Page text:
4. The appellant's claim in this second appeal is a very simple one. His right to recover possession of the properties under his sale deed based on the revocation of the trust deed by Sivaraman Chetty having been found against, h e now says that he is entitled to get at least the income reserved in the trust deed in favour of his vendor, the vendor being entitled to deal with as he liked. The trust deed no doubt states that the surplus funds after meeting all payments mentioned in it shall be paid to vendor of the plaintiff. Whether the plaintiff would be entitled to get this or not would depend mainly upon the construction of the document Ex. A and the intention of the parties that can be gathered from it and the surrounding circumstances. Ex. A begins by saying that it is an absolute sale-deed of nunja, punja, etc., lands' described later. It is stated that the specified properties 'have this day been absolutely sold unto you for Rs. 10,000 being the price money settled by mutual consent.' After describing the details of consideration, the document runs as follows:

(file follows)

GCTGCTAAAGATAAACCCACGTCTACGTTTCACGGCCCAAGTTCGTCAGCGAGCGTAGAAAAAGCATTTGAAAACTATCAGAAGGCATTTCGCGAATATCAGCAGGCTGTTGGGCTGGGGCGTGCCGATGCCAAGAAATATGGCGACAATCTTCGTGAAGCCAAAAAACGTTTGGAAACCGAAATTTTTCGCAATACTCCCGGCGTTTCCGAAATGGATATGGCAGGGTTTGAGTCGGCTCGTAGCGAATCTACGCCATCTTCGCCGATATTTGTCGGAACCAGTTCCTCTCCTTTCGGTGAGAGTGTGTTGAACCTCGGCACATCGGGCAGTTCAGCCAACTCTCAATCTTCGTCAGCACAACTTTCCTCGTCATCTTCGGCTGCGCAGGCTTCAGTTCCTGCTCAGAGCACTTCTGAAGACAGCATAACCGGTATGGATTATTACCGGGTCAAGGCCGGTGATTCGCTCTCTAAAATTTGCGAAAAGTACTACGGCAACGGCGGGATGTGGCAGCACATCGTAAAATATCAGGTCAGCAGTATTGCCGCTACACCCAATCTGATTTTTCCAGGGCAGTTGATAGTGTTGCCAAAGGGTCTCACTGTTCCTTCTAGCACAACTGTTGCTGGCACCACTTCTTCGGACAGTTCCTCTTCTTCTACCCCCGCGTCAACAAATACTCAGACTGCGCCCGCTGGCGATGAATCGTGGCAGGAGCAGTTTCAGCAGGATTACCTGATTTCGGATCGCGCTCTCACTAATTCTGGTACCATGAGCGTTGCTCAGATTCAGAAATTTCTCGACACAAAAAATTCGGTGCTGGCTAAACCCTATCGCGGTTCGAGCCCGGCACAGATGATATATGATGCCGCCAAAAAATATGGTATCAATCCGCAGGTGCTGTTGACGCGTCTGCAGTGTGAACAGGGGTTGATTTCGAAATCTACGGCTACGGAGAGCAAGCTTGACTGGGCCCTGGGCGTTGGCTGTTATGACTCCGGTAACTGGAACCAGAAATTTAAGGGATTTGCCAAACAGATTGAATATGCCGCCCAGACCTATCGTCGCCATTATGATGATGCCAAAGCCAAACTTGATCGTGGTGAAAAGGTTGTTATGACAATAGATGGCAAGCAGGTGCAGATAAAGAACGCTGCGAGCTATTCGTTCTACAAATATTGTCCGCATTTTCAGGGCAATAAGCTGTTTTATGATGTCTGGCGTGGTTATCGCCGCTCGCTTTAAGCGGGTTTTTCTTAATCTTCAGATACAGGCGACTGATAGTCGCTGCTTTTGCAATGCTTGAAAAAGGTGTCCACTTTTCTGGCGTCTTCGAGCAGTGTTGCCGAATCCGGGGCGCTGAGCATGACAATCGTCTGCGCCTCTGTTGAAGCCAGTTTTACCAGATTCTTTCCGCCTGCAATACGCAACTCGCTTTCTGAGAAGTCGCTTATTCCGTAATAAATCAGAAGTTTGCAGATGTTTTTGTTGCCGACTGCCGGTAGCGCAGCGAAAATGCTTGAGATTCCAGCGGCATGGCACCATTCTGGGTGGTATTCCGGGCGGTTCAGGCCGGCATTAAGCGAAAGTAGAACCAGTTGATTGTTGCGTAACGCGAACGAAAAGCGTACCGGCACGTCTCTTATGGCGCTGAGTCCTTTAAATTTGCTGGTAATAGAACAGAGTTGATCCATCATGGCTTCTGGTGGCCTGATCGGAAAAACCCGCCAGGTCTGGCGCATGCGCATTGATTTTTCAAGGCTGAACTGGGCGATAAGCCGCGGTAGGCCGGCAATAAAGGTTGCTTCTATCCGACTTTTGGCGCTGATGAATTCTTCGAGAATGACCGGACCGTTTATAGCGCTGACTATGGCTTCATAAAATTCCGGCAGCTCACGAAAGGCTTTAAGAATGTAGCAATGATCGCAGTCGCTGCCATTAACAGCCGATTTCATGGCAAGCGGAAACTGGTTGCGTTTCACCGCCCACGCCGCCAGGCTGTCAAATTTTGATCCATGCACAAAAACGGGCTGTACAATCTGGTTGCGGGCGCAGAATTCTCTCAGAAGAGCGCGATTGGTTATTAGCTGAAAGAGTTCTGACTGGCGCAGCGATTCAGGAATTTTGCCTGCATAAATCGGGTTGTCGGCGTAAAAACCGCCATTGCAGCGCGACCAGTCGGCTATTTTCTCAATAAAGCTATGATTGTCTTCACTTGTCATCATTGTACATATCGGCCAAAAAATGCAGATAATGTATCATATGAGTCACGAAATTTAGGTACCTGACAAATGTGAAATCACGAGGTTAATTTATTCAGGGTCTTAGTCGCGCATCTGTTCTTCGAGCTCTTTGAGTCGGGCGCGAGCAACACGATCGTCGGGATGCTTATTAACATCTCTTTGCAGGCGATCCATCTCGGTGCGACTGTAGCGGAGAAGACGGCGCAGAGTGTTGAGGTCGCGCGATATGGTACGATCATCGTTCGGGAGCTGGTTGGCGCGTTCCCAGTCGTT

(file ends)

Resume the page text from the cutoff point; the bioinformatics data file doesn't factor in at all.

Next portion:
As thus I have in all received Rs. 10,000 as per the aforesaid particulars, and as I have left to you all the rights, interest and enjoyment belonging to me in the said properties, with all the absolute rights derivable under an absolute sale, you shall therefore hold and enjoy the said properties with all the absolute rights derivable under an absolute sale, those of alienating the same by means of gift, sale or otherwise, and as long as the sun and moon exists.